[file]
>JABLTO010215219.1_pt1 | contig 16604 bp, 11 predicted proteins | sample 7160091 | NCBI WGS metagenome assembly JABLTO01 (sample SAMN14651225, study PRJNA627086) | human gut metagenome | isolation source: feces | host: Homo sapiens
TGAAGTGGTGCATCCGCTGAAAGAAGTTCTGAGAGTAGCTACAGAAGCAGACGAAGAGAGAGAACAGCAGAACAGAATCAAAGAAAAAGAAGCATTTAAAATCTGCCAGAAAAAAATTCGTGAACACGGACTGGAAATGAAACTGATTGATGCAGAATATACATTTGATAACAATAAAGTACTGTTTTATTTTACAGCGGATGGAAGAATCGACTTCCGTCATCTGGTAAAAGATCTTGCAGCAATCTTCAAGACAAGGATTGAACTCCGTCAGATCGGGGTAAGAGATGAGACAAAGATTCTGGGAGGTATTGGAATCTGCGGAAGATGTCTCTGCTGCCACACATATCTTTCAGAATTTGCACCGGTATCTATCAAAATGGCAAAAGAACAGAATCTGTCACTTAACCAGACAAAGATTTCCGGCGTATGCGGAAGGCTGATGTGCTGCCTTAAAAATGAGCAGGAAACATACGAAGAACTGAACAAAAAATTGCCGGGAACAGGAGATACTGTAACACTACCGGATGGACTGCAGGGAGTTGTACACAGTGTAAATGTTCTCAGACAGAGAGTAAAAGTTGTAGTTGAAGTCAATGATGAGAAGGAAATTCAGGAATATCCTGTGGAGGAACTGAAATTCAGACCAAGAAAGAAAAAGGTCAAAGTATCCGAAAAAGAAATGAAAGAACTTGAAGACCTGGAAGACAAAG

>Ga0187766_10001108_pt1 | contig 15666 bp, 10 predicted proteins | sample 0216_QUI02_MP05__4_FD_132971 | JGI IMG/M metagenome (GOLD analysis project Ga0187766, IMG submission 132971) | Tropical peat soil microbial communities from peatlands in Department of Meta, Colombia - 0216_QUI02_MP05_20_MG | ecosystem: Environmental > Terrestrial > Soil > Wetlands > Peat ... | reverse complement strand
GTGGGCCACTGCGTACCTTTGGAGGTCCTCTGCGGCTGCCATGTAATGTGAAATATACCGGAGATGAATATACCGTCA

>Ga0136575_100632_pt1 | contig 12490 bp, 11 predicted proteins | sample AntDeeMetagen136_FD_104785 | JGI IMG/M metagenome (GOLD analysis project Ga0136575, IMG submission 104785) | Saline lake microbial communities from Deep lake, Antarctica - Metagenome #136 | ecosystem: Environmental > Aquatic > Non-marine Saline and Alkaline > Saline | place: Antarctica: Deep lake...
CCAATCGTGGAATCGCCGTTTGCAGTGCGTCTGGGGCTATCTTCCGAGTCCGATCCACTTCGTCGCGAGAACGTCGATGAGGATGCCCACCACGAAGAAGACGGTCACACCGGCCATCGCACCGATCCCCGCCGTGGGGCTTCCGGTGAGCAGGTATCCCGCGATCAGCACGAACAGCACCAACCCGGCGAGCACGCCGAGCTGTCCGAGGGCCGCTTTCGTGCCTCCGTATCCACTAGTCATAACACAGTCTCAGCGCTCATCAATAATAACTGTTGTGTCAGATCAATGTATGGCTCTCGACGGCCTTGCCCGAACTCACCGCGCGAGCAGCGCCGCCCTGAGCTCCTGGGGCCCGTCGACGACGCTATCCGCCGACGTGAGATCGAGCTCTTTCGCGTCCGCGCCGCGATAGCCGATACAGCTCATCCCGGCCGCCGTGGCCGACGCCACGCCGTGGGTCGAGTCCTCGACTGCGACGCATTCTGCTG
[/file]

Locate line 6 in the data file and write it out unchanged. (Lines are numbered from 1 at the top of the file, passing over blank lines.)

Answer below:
CCAATCGTGGAATCGCCGTTTGCAGTGCGTCTGGGGCTATCTTCCGAGTCCGATCCACTTCGTCGCGAGAACGTCGATGAGGATGCCCACCACGAAGAAGACGGTCACACCGGCCATCGCACCGATCCCCGCCGTGGGGCTTCCGGTGAGCAGGTATCCCGCGATCAGCACGAACAGCACCAACCCGGCGAGCACGCCGAGCTGTCCGAGGGCCGCTTTCGTGCCTCCGTATCCACTAGTCATAACACAGTCTCAGCGCTCATCAATAATAACTGTTGTGTCAGATCAATGTATGGCTCTCGACGGCCTTGCCCGAACTCACCGCGCGAGCAGCGCCGCCCTGAGCTCCTGGGGCCCGTCGACGACGCTATCCGCCGACGTGAGATCGAGCTCTTTCGCGTCCGCGCCGCGATAGCCGATACAGCTCATCCCGGCCGCCGTGGCCGACGCCACGCCGTGGGTCGAGTCCTCGACTGCGACGCATTCTGCTG